Rachel Garlin’s release Mondegreens plays like a love letter to today’s uncertain times, each song evoking a blend of heartache and hope, social reflection and self-discovery.
With no shortage of touch points to our current state of “shelter-in-place” living (sometimes uncannily so), Garlin’s LP includes “Out There,” an evocative story-song about a little girl who’s forced to stay inside. Garlin penned the song for the eponymous virtual-reality musical that premiered in Paris last October and that features the voice of Grammy-nominated singer Vanessa Williams.
Garlin’s acoustic version paints a poignant picture of a child’s loneliness during a period of confinement at home, and the eventual return to freedom.
At the center of Mondegreens are Garlin’s nuanced lyrics—image-rich and literary, subtle and surprising—making each song its own snow-globe story that stirs and settles. With nine originals, plus a not-to-be-missed cover of Don Henley’s anthem “Boys of Summer,” Mondegreens showcases producer Julie Wolf’s talent for working with singer-songwriters. Aiming to truly discern the needs of each song before adding instrumentation, Wolf deftly produced Mondegreens in a way that intensifies, without overdoing, the depths of meaning in Garlin’s very visual storytelling.
Which brings us to the question: What do you do when you come across a listing for a free photobooth, a handmade version of the kind they had at old-fashioned fairs? If you’re a songwriter like Garlin, you likely salvage the thing, set it up in your garage, and add it to a collection of found treasures displayed to walkers-by on your streetcar-lined sidewalk in San Francisco. You chat with neighbors and strangers, and jam alongside your wife and young kids—improvising lyrics and melodies while finger-picking on an old Gibson J-50 guitar. You’re a visual composer, with a strong dose of color synesthesia, so your songs are pictures; they range from concise musical snapshots to long-developed portraits with details only the darkroom of a poet’s heart can reveal.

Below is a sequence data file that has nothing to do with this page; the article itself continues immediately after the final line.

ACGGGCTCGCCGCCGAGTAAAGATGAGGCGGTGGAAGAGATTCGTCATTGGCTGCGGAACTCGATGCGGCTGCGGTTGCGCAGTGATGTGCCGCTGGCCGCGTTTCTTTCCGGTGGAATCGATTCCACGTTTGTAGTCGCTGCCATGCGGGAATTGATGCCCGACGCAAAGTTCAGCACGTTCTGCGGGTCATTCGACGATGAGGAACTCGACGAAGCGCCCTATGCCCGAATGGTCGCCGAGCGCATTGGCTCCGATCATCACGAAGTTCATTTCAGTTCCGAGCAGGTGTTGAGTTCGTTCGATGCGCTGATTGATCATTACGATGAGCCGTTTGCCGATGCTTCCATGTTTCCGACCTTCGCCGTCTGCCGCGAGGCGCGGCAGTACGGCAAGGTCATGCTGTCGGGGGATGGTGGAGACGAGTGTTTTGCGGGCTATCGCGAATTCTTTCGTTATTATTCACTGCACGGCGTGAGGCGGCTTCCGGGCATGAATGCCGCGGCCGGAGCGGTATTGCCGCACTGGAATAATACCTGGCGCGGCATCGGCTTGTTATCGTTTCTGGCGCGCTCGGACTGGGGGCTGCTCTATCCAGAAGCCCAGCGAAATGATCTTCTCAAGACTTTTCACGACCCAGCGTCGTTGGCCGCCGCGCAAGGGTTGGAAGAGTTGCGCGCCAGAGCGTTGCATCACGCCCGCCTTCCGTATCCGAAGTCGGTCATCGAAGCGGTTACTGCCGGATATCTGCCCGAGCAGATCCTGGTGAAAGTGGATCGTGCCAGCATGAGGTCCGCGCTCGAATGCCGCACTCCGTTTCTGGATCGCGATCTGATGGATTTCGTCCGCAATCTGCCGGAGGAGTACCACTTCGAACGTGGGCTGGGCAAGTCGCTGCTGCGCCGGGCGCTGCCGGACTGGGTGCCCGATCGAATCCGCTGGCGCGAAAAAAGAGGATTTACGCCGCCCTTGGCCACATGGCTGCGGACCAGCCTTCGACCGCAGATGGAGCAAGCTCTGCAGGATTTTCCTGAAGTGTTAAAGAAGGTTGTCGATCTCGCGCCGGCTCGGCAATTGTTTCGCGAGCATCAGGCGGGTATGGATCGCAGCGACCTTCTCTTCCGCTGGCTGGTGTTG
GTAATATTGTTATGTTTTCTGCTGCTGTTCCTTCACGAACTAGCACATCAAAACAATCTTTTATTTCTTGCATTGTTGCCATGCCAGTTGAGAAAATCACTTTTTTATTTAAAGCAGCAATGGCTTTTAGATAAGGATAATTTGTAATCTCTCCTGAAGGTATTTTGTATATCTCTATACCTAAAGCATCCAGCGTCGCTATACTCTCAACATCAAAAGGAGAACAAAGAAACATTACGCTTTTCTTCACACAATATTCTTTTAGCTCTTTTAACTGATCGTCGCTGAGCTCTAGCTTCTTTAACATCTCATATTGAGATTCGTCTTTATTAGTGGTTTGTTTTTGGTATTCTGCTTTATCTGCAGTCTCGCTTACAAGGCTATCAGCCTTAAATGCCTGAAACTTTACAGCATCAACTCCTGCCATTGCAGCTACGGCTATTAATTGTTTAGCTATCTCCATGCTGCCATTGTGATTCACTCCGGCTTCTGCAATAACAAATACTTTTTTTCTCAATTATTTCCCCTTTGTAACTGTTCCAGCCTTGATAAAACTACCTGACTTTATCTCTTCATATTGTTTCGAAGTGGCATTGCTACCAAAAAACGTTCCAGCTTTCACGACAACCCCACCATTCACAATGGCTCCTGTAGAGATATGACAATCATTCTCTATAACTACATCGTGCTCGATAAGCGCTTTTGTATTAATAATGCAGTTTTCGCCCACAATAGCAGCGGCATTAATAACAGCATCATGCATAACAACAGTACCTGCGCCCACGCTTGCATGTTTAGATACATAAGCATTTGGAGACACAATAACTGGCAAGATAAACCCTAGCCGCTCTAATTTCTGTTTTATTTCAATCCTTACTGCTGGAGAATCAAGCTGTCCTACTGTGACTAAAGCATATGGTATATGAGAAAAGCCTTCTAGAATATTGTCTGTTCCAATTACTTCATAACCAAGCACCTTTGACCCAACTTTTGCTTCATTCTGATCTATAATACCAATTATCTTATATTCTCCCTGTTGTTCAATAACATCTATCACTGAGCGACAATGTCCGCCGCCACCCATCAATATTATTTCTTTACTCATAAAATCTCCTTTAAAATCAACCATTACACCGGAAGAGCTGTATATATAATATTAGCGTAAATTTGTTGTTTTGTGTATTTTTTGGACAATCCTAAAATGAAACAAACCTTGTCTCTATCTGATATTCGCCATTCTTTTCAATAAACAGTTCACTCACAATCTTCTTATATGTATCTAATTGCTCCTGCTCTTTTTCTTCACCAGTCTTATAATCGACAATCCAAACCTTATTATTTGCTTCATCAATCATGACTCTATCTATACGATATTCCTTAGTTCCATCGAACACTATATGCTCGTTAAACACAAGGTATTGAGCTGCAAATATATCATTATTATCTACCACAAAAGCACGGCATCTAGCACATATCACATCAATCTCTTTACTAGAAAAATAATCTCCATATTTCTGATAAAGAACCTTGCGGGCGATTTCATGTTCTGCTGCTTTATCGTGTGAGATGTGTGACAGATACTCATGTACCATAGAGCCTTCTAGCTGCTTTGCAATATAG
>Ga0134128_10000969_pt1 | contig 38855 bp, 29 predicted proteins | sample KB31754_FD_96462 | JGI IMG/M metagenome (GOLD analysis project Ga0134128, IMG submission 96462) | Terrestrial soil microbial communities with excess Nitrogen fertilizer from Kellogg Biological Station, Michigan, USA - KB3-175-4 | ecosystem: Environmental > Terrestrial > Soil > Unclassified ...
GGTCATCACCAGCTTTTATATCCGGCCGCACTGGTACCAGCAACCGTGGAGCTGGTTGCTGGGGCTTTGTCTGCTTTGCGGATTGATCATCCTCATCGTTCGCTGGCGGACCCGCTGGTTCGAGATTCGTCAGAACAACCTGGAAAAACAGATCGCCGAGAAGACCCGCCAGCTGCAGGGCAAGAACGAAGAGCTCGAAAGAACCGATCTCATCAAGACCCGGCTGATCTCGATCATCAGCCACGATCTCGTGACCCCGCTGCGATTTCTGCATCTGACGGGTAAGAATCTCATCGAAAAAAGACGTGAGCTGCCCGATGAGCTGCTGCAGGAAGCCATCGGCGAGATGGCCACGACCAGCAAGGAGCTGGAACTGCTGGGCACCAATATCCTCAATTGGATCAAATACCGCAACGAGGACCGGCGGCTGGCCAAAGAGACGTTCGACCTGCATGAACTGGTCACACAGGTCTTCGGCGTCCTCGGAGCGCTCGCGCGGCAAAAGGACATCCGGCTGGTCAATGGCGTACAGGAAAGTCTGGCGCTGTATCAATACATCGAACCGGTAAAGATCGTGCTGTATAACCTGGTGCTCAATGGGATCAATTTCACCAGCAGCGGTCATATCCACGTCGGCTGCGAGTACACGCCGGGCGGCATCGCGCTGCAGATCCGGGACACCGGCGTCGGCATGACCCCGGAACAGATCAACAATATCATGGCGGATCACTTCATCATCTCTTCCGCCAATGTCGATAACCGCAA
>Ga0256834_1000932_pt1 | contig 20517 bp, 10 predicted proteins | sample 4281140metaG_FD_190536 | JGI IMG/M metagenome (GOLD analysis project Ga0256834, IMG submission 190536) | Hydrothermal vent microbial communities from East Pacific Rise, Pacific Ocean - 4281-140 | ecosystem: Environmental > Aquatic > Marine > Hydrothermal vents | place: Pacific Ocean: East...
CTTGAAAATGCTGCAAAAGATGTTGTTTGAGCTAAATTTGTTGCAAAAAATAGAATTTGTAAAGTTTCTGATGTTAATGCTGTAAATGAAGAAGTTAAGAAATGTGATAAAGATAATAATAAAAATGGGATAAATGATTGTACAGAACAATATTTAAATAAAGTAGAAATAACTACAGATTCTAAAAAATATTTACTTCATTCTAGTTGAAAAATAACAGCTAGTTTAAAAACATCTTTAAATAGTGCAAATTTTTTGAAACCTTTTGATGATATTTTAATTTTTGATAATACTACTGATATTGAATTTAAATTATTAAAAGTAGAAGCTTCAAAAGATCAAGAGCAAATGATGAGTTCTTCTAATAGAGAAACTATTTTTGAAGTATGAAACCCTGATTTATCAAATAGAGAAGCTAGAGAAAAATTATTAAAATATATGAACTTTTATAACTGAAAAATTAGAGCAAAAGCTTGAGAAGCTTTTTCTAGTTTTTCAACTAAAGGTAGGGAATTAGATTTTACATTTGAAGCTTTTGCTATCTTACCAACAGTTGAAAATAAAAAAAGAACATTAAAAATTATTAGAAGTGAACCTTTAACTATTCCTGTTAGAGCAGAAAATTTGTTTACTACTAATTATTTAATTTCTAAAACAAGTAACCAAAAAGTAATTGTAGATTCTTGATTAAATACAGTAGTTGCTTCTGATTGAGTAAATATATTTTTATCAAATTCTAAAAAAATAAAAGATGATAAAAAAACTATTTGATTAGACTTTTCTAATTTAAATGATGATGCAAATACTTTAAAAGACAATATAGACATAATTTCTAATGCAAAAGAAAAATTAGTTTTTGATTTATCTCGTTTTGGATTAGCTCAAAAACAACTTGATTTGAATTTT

Inspired by the photobooth, album opener “Capture Me” explores a dance that every long-term relationship performs. “There’s this push-pull character, a person who holds on and let’s go,” Garlin says. “I’m interested in that tension.” Album highlight “Good Morning” is a notable vocal performance, articulate without losing delicacy, playful and profound. The song was spurred by a friend’s 30-year tradition of family members pulling out silverware to form a birthday message to the celebrant on the dining room table.
Garlin loved the idea of everyday tools creating something special, and the never-ending beginnings and endings that define family life. “There’s no end product in these relationships—in families. There’s just the process.
There’s just the mornings and the evenings. That’s everything.”